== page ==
If you want crazy levels of performance, pretty colours, and a clean modern design that’s close the Pro models, then the Air lets you have that on a (relative) budget. For most people though, the price increase of the Air in recent years will make it a bit out of reach, and that’s fine because the 9th gen iPad (from 2021) is still on sale and it’s a great, reliable device that will still leave you with some change in your pocket.
Price When Reviewed
$599(64GB) | $749 (256GB)
Best Prices Today: Apple iPad Air (2022, 64GB, Wi-Fi)
Price comparison from over 24,000 stores worldwide
Two of the most popular iPads available are the iPad Air and the budget-friendly iPad. Despite their popularity there are a lot of differences and a big leap in price. We compare Apple’s cheapest iPad and the one that veers close to being a Pro in all but name. It’s iPad Air (2022) vs iPad (2021).
Note that there is now a new iPad on the scene. Apple has introduced a 10th generation iPad in October 2022, while keeping the 9th generation iPad on sale. We discuss how those two iPads compare here: 10th-gen iPad vs. iPad Air.
If it’s the iPad 9th generation in comparison to the iPad Air you are interested in reading about, perhaps because you are considering upgrading, read on. If you are wondering how the iPad 9th generation compared to the 10th generation iPad read our New vs old iPad comparison. We also offer advice about Which iPad to buy if you aren’t sure which model to buy.
Design & Build Quality
Thanks to Apple giving the Air a major redesign in recent years, it’s quite easy to tell these two devices apart just by looking at them. The 9th gen iPad (2021) retains the classic layout that features bezels around the 10.2in display, and the lower one accommodating the Home button with Touch ID (the 10th generation iPad has now joined the no-Home button club, so the 9th gen model is now the only iPad with a Home button). You won’t find a Home button on the iPad Air (2022), but that doesn’t mean it has Face ID – instead a fingerprint sensor has been cleverly included in the power button on the top edge. Because there is no Face ID there is no requisite notch, leaving the Air with an uninterrupted 10.9in display.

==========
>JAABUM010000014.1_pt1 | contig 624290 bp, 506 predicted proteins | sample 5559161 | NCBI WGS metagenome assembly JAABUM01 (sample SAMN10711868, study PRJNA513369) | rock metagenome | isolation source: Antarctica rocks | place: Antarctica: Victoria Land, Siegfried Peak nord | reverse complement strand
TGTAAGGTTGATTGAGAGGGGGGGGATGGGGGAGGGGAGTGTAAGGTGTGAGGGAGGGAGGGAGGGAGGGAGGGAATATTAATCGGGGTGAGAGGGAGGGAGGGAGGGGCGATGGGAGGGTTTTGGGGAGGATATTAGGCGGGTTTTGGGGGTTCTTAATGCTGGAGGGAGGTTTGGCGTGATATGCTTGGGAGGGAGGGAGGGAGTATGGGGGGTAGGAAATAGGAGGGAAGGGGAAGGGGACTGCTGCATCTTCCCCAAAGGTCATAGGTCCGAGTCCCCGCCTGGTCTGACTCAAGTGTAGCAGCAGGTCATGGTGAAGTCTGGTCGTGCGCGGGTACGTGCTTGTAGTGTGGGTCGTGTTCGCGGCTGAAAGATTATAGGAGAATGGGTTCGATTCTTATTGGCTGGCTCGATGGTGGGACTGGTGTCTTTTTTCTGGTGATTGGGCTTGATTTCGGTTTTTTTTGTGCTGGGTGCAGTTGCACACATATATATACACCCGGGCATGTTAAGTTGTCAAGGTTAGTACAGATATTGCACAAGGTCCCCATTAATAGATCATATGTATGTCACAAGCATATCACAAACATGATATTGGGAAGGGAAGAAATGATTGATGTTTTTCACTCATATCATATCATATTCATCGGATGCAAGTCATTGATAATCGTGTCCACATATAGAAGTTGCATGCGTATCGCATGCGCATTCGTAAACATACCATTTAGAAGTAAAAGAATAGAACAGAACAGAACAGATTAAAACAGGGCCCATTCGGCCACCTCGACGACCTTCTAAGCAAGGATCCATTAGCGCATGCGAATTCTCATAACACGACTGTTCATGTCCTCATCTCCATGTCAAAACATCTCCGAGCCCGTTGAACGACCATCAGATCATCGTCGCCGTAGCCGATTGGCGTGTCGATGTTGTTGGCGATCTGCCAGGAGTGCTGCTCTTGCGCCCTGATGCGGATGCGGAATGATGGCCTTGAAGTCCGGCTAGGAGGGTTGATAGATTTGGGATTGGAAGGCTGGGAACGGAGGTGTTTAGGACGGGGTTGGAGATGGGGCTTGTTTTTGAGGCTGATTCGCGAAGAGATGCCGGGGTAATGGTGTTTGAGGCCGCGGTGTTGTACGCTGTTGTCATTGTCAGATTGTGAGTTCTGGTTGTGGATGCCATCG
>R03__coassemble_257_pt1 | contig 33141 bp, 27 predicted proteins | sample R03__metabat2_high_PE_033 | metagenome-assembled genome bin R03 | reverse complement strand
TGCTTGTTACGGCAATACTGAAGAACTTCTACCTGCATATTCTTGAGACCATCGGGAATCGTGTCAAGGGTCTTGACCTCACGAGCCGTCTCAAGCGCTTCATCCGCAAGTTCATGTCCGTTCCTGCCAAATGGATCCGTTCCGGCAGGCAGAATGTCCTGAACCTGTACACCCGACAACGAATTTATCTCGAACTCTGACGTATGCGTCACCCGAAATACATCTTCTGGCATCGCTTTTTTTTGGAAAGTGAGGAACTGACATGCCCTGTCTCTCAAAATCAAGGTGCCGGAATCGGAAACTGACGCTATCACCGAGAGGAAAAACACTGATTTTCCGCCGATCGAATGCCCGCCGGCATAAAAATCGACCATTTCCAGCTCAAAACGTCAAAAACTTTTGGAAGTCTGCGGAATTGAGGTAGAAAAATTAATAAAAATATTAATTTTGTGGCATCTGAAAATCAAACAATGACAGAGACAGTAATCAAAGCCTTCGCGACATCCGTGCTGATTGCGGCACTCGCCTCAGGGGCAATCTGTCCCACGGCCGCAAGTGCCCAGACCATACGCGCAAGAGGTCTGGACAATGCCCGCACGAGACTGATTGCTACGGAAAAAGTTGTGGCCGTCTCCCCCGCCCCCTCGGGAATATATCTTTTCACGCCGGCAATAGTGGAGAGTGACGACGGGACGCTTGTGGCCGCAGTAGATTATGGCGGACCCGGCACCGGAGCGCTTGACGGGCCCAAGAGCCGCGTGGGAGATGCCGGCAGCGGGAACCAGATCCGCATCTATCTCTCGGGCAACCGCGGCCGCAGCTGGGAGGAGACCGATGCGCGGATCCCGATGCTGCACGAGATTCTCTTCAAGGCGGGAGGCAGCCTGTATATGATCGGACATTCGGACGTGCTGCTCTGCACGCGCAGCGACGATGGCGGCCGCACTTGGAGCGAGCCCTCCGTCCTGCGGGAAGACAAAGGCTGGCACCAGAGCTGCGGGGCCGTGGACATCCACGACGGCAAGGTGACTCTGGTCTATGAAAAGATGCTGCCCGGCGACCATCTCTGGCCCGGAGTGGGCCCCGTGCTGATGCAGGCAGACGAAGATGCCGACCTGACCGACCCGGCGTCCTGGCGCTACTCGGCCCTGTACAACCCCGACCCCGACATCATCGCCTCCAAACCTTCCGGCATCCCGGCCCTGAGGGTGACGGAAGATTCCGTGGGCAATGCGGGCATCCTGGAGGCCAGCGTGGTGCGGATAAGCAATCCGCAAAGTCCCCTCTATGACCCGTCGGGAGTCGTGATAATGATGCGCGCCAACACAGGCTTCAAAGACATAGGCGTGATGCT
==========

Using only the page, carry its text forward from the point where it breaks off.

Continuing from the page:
Both iPads come with a single main camera on the rear, plus another on the front, although the iPad Air’s are both better (more on that below). The iPad (2021) is something of a rarity as it still offers a 3.5mm headphone jack and a Lightning connector – in fact it’s the last of the current generation to come with Lightning, as the iPad Air (2022) and all other iPad models have now moved onto USB-C.
You get stereo speakers on the bottom edge of the iPad (2021), while its more expensive sibling is blessed with the same, but on both ends. The Air also has a smart connector that supports the Magic Keyboard and Smart Keyboard Folio, but the iPad (2021) has a connector for the Smart Keyboard, meaning you can still turn it into a makeshift laptop if you desire. Both support the Apple Pencil, 1st generation in the case of the iPad (2021) and 2nd generation for the iPad Air (2022).
They differ a little in size and weight, as you can see from these dimensions:
iPad Air (2022): 247.6mm x 178.5mm x 6.1mm; 461g
iPad (2021): 250.6mm x 174.1mm x 7.5mm; 487g
The iPad (2021) is available in two colors – Silver or Space Grey – but Apple broke out it’s paints for the iPad Air (2022) which you can buy in one of five (mainly) pastel colors. (The iPad 10th gen also comes in a selection of colors).
Features and specifications
While these are both iPads and can do most iPad things, when it comes to components there some significant differences that you should know about.